This is a sponsored post on behalf of The Vision Council about the importance of UV protection for eyes. All opinions are my own.
Do you think about the sun’s intensity when packing for a trip? The only time I do is when I’m headed to a sunny destination where I intend to spend a great deal of time outdoors. I don’t really think about it when at home.
But I just attended a briefing with The Vision Council and learned that my hometown area is listed as one of the 25 Top UV Danger Zones in the U.S. Yikes! Now I’ll be thinking about UV protection every day year round, for my skin and my eyes.
You can check the daily UV index in your city at www.missingsunglasses.com. You can also check the weather channel or your local news station.
Dangers of Reflected UV Light
Did you realize that reflected UV light is just as damaging as direct UV? That’s scary! I’ve always noticed that sunlight reflection off of the water is downright painful, but wow… reality check.
Protect Your Children’s Eyes
Did you know that 40 percent of U.S. adults do not wear sunglasses while outdoors and more than half of parents do not protect their children’s eyes with sunglasses? (According to a recent report by The Vision Council)
FYI: The pupils in children are naturally bigger and they can’t filter as well as adults. Make sure your kids are wearing sunglasses too!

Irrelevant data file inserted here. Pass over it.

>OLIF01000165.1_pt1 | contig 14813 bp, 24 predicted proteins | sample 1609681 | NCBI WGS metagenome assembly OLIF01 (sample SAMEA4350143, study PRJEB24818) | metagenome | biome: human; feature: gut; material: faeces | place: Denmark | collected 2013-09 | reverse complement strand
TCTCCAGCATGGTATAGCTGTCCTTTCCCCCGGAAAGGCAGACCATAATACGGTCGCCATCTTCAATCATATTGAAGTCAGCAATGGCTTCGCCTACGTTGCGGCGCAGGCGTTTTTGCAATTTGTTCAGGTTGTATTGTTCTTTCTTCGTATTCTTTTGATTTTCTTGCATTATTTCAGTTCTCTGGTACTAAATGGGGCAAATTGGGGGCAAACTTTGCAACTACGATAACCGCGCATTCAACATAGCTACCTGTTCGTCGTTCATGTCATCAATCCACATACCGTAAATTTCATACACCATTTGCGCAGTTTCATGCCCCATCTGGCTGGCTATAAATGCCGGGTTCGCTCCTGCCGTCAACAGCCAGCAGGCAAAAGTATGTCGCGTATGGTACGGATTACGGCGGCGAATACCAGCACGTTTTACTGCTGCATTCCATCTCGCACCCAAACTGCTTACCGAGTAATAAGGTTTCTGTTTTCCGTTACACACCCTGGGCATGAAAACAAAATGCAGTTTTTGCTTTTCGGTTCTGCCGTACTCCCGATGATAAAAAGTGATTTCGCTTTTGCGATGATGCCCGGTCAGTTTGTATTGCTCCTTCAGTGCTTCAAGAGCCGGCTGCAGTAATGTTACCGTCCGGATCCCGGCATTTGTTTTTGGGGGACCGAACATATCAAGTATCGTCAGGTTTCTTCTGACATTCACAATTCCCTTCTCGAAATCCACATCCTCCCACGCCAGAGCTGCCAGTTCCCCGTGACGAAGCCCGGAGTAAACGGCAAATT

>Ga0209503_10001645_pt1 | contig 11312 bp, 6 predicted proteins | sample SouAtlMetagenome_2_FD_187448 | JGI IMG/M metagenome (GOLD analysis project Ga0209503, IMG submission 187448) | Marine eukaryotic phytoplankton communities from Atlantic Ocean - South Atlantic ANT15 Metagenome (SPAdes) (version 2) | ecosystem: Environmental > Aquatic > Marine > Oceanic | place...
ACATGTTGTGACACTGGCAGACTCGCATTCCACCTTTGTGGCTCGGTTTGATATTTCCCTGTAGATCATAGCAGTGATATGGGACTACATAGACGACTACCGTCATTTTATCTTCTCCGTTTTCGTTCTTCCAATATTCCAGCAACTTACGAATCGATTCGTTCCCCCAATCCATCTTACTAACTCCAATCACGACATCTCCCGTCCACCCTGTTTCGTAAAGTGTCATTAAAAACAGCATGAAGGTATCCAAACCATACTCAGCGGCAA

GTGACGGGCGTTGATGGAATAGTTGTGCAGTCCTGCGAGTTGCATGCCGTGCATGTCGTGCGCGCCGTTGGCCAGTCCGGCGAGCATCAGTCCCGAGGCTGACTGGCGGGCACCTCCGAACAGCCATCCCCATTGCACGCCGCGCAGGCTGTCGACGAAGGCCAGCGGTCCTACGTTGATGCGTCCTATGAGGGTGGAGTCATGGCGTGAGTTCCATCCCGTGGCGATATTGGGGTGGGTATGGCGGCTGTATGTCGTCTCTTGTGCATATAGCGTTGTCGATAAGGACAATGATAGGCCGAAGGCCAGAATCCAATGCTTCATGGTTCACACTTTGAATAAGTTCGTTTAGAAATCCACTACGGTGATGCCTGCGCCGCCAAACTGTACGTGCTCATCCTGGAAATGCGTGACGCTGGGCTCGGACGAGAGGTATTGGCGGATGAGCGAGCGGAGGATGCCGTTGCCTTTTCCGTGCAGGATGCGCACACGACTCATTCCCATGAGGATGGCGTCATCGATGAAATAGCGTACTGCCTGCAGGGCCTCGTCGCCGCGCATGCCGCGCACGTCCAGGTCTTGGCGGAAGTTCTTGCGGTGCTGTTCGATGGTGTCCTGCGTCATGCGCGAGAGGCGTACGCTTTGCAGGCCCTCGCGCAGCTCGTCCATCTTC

A long time ago I read an article that said squinting is nature’s way of protecting your eyes so that’s what I’ve always done: squint. And truth be told, even if I have a pair of sunglasses in my purse I rarely if ever put them on because I’ve always preferred to squint.
I’m a squinter. (tsk tsk tsk)
I’m trying to break that habit (hard to do!) because I’m simply not providing enough protection for my eyes that way.
It’s just that I really don’t like how sunglasses darken everything. Am I alone in that?
But good news for me: I found out that clear lenses can still have UV protection!
Choosing the Right Pair of Sunglasses
But most people like tinted lenses (I like them when at the beach), so here’s a great reference chart to help you find the right kind of sunglasses to wear based on your activities. (click to enlarge)
Also, be aware that using tinted lens causes the pupils to dilate to allow more light in, so it’s vital that the sunglasses you are using have UV protection. Look for the sticker and buy them from reputable eyewear or sporting goods stores. (Local eye care professionals can test the lenses for you to make sure they are indeed UV protective.)
Here’s another great infographic with lots of UV-Safety Facts from The Vision Council, and be sure to visit The Vision Council website for all kinds of helpful facts, advice and news.
Visit www.thevisioncouncil.org for a wealth of information and resources.